Friday, January 10, 2014

Easy Turkey Piccata

We love to watch old episodes of Alton Brown's Good Eats (you have probably guessed that by now).  We usually end up watching them while we each exercise on our elliptical and recumbent bike machines.  Hmmm, that sounds weird.  When I think about it, it sounds strange to be watching cooking episodes while trying to lose weight/exercise!  Well, I guess we just are a little weird. :)

Over the holidays (lots of need for exercise during the December, don't you know), we watched Alton's "Flat is Beautiful II" episode, where he led us on a journey through the world of flat foods.  We were hooked and excited to try the recipes!  The first one we tried was this Turkey Picatta.

It. Was. Amazing.  End of story.  Here's how it went.

I started off by trying to find the whole turkey breast the recipe called for, to no avail.  Instead, I bought a package of turkey breast tenderloins.  Though they were smaller than a whole breast, I think they worked out better and made a more tender finished product.

I sliced the turkey breast tenderloins into 1/2 inch - ish pieces, cross-grain.

Then, placed a piece of turkey between two pieces of plastic wrap, and spritzed the top of the plastic with a bit of water.

Then, I used this regular old sauce pan to carefully pound the piece of turkey flat. If you have a flattening device or something else that works better, please use that!  I would love to hear your techniques to flatten meat.

It was a little bit challenging to pound correctly - not too flat to disintegrate, not breaking off chunks of turkey (by having the pan not level which made the bottom edge cut into the piece of turkey), and not leaving it too thick.  But after a few I got the hang of it.

Then, I laid the pieces of turkey out on a cutting board and sprinkled each side with kosher salt and freshly ground black pepper.

And dipped each piece in flour.

Then quickly cooked all the pieces in a hot pan with melted butter and olive oil.

I removed the turkey from the pan, placed it in a 200 degree F oven to keep warm, and quickly made the sauce.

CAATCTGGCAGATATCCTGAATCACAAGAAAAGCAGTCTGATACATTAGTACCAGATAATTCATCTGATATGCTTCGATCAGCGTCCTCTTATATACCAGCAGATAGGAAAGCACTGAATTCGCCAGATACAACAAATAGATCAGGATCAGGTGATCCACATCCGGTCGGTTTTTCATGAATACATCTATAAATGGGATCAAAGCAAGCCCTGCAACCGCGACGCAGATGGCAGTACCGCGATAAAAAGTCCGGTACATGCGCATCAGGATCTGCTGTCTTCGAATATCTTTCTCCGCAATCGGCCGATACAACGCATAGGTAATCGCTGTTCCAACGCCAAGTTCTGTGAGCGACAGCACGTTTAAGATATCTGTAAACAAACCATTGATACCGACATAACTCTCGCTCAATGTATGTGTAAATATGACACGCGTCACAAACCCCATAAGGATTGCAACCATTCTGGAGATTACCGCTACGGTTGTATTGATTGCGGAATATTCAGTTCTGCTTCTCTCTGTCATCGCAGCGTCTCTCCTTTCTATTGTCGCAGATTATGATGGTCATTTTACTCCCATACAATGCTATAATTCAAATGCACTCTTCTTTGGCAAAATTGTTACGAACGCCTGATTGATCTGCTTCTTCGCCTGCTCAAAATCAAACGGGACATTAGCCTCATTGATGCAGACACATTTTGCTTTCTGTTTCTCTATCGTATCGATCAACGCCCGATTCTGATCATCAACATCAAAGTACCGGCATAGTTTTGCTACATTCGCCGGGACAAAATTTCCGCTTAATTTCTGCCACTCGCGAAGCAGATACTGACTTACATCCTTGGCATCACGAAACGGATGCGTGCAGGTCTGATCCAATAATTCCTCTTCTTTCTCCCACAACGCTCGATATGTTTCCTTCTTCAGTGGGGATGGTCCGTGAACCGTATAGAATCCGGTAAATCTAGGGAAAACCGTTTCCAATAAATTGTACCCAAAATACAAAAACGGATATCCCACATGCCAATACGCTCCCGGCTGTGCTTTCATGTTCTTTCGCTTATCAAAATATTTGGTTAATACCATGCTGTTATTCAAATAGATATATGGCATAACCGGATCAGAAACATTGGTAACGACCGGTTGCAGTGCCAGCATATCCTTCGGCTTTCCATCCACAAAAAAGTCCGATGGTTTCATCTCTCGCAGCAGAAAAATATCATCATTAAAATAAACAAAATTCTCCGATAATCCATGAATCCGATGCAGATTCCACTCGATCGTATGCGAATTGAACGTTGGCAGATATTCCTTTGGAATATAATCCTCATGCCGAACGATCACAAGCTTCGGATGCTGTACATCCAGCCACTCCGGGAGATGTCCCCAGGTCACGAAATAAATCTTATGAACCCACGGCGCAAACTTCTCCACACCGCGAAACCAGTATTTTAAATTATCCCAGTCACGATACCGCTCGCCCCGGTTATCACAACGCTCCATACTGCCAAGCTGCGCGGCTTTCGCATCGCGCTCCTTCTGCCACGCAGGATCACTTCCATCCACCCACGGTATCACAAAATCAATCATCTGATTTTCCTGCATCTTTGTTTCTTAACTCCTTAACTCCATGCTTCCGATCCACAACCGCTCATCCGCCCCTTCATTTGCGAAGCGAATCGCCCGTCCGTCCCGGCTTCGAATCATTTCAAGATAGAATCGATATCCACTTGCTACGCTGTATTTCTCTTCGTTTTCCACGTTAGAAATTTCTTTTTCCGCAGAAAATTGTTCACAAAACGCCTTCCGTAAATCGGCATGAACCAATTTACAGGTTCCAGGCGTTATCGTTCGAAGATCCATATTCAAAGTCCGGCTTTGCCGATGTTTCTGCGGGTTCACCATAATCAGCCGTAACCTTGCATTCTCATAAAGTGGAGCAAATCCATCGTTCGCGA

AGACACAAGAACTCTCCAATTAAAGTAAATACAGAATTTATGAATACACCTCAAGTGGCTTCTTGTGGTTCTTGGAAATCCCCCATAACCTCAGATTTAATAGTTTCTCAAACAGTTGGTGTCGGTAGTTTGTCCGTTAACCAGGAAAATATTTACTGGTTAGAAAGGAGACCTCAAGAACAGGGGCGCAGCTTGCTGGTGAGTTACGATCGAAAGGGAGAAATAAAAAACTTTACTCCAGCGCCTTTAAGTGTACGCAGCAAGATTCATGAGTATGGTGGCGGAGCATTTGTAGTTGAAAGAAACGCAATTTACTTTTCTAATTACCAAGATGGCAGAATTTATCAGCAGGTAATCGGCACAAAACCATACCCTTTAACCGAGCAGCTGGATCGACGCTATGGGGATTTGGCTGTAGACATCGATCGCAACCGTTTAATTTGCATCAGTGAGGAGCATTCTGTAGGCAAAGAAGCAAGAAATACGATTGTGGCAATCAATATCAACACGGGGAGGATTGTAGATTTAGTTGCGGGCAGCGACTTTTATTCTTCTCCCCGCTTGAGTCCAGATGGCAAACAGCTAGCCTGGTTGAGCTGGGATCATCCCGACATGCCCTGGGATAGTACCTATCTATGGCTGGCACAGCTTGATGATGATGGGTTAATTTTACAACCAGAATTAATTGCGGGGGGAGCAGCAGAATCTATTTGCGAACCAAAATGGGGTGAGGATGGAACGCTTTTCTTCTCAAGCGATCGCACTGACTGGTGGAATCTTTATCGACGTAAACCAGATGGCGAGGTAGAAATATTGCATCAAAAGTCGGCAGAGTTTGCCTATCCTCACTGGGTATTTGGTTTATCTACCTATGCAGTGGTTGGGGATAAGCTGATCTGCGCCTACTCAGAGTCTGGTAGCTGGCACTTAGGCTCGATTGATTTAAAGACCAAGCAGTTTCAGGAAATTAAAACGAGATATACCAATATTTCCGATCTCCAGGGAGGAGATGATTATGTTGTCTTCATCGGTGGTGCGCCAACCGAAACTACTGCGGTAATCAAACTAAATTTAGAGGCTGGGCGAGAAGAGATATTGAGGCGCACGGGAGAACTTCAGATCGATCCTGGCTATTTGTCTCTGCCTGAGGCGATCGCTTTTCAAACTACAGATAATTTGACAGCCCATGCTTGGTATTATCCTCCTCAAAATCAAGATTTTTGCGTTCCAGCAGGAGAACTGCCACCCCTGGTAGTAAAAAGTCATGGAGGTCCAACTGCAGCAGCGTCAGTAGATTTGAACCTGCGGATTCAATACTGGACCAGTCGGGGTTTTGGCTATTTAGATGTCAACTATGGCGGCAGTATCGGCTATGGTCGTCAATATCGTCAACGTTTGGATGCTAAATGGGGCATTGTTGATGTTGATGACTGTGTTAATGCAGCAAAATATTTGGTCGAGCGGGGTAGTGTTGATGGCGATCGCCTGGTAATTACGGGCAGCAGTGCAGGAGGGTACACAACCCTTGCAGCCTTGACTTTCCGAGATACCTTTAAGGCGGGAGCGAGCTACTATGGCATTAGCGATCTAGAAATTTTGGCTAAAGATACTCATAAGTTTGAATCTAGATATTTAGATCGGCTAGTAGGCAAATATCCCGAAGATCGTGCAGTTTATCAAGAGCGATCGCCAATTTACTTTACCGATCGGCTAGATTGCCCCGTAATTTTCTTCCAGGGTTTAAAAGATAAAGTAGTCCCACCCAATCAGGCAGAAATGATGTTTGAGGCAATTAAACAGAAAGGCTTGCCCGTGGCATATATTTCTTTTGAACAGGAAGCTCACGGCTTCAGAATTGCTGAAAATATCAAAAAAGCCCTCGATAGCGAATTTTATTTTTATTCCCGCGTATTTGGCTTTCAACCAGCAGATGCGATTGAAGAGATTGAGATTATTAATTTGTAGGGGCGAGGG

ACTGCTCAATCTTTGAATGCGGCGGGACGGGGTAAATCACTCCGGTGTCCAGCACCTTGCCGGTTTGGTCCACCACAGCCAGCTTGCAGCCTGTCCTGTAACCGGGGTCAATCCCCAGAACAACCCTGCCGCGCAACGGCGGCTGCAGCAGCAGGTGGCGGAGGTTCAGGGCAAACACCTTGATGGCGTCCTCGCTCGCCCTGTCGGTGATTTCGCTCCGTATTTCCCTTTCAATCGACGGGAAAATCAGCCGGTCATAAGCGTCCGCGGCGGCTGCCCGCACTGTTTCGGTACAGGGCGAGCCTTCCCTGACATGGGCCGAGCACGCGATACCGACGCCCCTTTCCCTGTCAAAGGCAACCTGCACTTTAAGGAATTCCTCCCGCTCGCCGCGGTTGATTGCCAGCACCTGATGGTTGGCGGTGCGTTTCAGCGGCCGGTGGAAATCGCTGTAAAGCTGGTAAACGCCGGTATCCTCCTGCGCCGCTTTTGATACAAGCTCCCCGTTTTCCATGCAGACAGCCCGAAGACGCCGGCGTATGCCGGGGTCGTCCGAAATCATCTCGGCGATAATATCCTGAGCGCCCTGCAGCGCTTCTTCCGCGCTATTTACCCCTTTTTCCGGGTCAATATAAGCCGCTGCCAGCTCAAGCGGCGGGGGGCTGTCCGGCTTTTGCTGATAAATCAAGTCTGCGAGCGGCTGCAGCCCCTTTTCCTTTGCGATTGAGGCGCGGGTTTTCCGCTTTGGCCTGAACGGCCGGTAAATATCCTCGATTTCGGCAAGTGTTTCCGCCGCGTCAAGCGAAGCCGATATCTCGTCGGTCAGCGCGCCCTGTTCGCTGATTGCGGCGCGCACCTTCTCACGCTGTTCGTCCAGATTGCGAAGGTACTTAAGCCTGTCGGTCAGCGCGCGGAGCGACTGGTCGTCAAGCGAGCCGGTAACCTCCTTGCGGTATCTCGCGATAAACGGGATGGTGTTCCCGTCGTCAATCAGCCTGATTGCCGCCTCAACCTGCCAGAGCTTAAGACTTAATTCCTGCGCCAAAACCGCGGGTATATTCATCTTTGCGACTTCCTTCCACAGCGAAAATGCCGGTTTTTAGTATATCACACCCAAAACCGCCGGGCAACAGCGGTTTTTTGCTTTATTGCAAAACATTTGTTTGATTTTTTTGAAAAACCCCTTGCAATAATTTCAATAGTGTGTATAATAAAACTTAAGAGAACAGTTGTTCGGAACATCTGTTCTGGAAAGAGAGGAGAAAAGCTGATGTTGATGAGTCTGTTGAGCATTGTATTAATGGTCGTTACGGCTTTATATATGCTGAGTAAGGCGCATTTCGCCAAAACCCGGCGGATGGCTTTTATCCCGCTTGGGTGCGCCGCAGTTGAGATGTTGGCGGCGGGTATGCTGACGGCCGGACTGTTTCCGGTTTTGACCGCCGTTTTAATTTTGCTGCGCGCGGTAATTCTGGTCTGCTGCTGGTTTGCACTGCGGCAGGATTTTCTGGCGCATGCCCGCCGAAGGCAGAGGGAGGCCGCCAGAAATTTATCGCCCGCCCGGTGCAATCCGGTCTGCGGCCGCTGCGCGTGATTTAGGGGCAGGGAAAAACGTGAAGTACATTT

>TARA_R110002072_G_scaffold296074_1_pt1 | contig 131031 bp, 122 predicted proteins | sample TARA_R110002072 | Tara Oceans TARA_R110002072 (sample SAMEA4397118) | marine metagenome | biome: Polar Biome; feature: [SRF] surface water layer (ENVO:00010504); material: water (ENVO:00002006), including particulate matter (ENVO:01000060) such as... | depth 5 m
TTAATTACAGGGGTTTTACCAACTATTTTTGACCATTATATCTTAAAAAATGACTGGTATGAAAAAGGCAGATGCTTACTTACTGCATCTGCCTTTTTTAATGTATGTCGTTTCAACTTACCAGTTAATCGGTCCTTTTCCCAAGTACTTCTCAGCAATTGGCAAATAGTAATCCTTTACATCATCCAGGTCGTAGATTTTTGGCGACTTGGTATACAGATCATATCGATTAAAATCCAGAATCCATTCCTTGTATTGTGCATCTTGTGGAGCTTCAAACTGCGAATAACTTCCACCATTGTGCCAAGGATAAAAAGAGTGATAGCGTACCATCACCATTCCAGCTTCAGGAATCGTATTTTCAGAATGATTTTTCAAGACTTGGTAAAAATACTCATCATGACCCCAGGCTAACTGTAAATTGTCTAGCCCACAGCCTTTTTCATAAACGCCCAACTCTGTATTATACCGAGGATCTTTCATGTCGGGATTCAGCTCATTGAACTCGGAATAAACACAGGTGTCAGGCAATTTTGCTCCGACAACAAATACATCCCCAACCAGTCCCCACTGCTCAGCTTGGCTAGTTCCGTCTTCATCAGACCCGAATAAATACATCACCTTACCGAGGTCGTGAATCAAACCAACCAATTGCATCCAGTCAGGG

Done - and so delicious.  The turkey was moist and tender.  The sauce was tang-y, lemon-y, shallot-y and had such a bright flavor.  

Turkey Piccata (adapted from Alton Brown's recipe)

  • 1 package turkey breast tenderloins, 1 - 1/2 pounds
  • Kosher salt
  • Freshly ground black pepper
  • 1/2 to 1 cup all-purpose flour
  • 2 tablespoons olive oil
  • 1 stick unsalted butter
  • 2 to 4 tablespoons finely chopped shallots (to taste)
  • 1 cup white wine
  • 1/3 cup freshly squeezed lemon juice

Preheat oven to 200 degrees F.  Cut the turkey breast tenderloin against the grain into 1/2-inch pieces. Place pieces of turkey, one at a time, between two pieces of plastic wrap.  Squirt the top of the plastic wrap with water.  Pound to no less than 1/8 inch thickness.

Season both sides of meat with Kosher salt and freshly ground pepper and then dredge in flour. Shake off the excess flour. Set aside.

In a large saute pan over medium to medium high heat, heat olive oil and five tablespoons butter. Once hot, but not smoking, brown turkey pieces quickly, one to two minutes on each side, and remove to an ovenproof platter. Place in oven to keep warm.

Reduce the heat to low and add the shallots to the pan. Saute for one or two minutes or until they begin to turn translucent.  Add wine and lemon juice to the pan and simmer until slightly reduced.  This took me about four minutes. Add remaining three tablespoons butter and whisk to combine (this will help to thicken the sauce as well). Season with salt and pepper, to taste, if necessary (remember the meat is seasoned nicely). Pour your sauce over the turkey, and serve immediately.

Note: As I said, the sauce is lemon-y, and some might say too sour or tangy.  Personally, I love that little bite, but if it is a bit too much for you, tone it down by adding a little less lemon juice and a dash of sugar or honey.  Also, I think I would add a few capers to the sauce next time.

So, are you going try it?  Do you think this flat turkey is beautiful? 

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